BTW – I suppose many of us now think the 2nd Amendment (and after all it is only an amendment itself) is obsolete or beside the point. I think it is about as irrelevant as prohibition. I’m not really buying the common argument that it’s supporters are throwing around. Since I’m not a gun owner or hunter and don’t ever use one, I could care less for the so called right to bare arms except to get a tan. Professional citizens are given that duty and job in this society and that seems fine and even the proper way to organize and protect a modern society. It is obvious that the limitless marketing of lethal weapons to a less than perfectly controlled market place isn’t exactly a shining beacon of sanity either.

MY God – I’ve questioned the core tenets of the religion of my youth, Roman Catholicism. A little thing like a Constitution is a simple matter actually and not quite so simple, actually.

Posted by paintcan | Report as abusive
 

Political liberty? Let’s see – the battle for independence that brought us the United States comes to mind.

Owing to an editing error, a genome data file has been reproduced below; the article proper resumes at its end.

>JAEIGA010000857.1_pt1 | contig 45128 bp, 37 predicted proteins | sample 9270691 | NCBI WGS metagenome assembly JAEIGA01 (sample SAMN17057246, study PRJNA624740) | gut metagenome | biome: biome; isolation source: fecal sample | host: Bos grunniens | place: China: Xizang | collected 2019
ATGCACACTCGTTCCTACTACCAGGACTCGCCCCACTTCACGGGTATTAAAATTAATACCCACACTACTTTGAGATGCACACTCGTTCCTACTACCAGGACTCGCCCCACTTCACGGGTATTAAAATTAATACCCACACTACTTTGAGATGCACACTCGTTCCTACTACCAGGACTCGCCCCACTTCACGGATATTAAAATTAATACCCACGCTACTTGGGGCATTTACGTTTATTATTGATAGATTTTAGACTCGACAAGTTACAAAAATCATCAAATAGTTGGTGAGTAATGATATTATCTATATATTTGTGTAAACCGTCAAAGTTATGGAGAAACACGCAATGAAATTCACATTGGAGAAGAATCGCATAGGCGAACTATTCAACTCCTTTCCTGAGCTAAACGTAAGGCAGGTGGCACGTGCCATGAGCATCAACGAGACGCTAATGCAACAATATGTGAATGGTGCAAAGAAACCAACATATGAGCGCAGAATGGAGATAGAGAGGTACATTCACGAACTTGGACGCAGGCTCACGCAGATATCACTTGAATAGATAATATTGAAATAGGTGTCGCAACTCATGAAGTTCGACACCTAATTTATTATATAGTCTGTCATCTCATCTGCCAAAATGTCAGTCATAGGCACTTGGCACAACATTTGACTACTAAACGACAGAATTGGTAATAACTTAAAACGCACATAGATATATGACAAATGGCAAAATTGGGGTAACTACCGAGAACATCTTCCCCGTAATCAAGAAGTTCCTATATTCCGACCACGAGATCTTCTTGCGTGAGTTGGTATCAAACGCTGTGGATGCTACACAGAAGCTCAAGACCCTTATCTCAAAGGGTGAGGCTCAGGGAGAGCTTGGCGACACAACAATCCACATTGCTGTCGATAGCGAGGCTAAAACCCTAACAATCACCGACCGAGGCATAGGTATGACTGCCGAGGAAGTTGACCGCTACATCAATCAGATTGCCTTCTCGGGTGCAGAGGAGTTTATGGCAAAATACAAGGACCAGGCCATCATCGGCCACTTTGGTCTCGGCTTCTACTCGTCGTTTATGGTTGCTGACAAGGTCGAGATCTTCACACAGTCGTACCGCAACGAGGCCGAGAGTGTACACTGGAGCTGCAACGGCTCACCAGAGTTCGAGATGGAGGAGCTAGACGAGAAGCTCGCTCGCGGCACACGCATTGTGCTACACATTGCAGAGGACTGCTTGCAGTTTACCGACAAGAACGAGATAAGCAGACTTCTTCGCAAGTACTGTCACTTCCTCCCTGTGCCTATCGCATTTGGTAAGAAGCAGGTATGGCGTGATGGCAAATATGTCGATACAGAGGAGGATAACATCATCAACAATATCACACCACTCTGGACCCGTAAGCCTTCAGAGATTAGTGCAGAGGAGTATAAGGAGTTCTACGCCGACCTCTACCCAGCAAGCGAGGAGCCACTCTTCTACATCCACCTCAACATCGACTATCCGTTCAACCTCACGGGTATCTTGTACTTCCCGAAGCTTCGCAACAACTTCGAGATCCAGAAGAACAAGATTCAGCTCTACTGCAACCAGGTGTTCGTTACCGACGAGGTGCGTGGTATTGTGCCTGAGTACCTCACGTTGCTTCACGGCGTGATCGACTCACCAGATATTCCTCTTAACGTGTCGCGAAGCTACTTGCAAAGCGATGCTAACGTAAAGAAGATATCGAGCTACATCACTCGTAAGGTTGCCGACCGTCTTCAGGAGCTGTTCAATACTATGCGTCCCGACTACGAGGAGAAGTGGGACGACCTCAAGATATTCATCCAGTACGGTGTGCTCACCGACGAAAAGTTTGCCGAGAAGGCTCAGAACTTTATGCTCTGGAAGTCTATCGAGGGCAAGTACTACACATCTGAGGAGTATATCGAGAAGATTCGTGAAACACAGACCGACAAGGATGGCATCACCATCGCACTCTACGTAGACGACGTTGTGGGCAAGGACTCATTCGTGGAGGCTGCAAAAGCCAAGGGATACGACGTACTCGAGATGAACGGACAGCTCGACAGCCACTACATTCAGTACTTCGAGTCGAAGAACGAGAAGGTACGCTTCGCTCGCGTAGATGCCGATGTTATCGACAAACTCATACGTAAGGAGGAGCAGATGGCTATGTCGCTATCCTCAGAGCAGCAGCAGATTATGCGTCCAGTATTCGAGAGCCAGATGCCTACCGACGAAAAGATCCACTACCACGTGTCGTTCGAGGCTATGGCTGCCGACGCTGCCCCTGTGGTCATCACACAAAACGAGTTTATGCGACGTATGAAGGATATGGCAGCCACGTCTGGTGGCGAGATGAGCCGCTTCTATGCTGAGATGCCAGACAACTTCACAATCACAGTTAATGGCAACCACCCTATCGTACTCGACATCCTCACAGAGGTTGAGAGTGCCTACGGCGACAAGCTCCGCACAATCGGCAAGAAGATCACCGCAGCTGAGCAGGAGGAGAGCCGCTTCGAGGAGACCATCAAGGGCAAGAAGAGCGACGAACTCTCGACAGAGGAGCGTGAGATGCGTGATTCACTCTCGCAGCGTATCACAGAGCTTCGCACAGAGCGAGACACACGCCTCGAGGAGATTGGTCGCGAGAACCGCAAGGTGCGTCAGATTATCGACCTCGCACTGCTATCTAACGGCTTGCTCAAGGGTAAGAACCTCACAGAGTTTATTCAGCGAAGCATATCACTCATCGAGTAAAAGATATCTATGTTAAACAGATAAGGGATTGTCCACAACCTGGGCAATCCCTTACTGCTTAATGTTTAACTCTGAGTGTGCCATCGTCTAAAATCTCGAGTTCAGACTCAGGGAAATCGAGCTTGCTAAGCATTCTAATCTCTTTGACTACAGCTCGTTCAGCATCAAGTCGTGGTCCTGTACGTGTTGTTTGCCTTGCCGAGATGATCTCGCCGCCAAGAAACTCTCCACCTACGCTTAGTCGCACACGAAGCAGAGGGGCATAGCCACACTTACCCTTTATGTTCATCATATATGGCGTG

Posted by AZreb | Report as abusive
 

So the Constitution is obsolete? What do we replace it with? If there is no such thing as “Natural Rights” then there are no rights. The basic social contract that has worked pretty well for 200 years in this country isn’t valid either? I’s say most Americans believe the government exists to serve the People and governs with the “consent of the people”. I don’t know… the Nanny State mentality seems to be growing. I guess we don’t need a First Amendment any longer either since MSNBC and Current TV will always ferret out any facts we need to be made aware of. Leave it to the professionals! The common man doesn’t need that right! If you want to be a journalist you can apply for a license and take a one day course and if the state deigns to give you the right (at a price you can afford) then you can discuss politics and how good a job the current administration is doing or ask about the Contras or Bengazi. If the rights listed in the BILL OF RIGHTS are not “Natural Right” then each and every one could be constrained in any way. At that point I think it comes down to “Might makes Right” doesn’t it?

Posted by pawn2nd | Report as abusive
 

In Tennessee in 1946 the political apparatus took possession of the ballot boxes so they could stay in power by their counting of ballots. The people armed their selves went to the jail house where the ballots boxes were taken. they used dynamite to blow the door open and took those inside aside while they secured the ballot boxes for a true count.

Posted by Anonymous | Report as abusive